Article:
3. The Lutheran Church – Missouri Synod — (the Evangelical Lutheran Church of America supports the theory of evolution in union with a non-literal reading of the Bible) directly rejects the conciliation of evolution and religion. In its Creation and Evolution pamphlet, President Dr. A.L. Barry writes that Adam and Eve and the Genesis story of Creation are true, “not merely a ‘myth’ or a ‘story’ made up to explain the origin of all things. …Many aspects of evolutionary theory are directly contradictory to God’s Word. Evolution cannot be ‘baptized’ to make it compatible with the Christian faith”;
  4. Seventh-day Adventists — The Adventist Church’s president, Ted Wilson, spoke in 2014 in vehement opposition to the theory of evolution: “If one does not accept the recent six-day creation understanding, then that person is actually not a Seventh-day Adventist since the seventh-day Sabbath would become absolutely meaningless historically and theologically,” Wilson said;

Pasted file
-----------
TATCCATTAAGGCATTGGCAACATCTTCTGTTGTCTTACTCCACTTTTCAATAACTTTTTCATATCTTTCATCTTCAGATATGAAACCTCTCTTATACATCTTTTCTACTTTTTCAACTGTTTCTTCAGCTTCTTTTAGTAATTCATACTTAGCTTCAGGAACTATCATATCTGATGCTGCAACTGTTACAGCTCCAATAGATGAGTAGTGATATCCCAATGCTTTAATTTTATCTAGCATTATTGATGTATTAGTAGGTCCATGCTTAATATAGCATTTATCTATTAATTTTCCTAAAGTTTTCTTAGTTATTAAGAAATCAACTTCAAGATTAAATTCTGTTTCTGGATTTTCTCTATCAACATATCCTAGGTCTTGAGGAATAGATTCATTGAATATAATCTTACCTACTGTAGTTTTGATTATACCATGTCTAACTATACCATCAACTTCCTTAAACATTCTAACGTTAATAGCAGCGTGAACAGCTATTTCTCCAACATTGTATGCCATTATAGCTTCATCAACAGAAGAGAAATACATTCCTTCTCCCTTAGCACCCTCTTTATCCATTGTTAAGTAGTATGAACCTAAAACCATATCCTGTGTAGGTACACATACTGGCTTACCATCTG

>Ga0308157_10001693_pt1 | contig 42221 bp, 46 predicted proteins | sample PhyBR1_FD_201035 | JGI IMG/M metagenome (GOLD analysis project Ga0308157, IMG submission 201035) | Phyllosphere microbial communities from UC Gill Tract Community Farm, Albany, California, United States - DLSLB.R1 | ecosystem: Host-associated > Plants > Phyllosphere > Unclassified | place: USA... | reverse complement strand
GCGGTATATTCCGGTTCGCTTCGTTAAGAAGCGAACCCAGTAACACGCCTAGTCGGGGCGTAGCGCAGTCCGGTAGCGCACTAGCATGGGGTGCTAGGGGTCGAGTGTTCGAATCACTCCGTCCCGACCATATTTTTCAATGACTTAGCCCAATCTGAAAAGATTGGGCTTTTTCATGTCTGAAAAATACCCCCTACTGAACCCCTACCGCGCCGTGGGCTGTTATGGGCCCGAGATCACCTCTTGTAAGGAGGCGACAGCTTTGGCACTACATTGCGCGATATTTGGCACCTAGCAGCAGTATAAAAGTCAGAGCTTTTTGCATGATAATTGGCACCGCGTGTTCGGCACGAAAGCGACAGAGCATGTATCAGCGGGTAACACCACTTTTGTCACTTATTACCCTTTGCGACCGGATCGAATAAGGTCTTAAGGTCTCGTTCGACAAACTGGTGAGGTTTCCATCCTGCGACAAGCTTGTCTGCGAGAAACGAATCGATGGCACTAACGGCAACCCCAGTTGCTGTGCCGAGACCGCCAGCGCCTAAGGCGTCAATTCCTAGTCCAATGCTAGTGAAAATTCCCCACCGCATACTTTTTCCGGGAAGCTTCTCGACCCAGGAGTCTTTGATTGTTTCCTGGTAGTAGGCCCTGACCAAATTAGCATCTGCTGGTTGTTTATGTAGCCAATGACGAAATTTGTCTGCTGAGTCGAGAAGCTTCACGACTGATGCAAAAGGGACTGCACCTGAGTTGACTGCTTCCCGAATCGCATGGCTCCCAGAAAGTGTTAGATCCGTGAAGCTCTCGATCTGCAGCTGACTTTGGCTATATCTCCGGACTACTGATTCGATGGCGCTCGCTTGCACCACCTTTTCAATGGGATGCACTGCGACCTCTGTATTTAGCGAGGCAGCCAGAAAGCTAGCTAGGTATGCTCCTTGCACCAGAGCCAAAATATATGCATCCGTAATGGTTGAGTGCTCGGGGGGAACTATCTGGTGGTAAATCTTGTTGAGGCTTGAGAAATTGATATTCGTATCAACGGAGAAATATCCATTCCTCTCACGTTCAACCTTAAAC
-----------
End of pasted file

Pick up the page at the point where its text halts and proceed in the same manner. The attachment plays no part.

5. Amish—Lastly, the Amish, who stop formal education after the eighth grade, cited religious objections as one of the reasons its denomination opposes the idea of evolution. On its Web site, they state, “Theories such as evolution are objectionable to the Amish, who take a literal view of the Bible and the Creation story.”


In light of the fact that several other Christian denominations reject the idea of evolution, the observation that the views of Ellen White alone are responsible for the position taken currently by traditional Adventism on the subject of evolution and long geological ages clearly needs to be significantly nuanced. The historical facts are much more complex.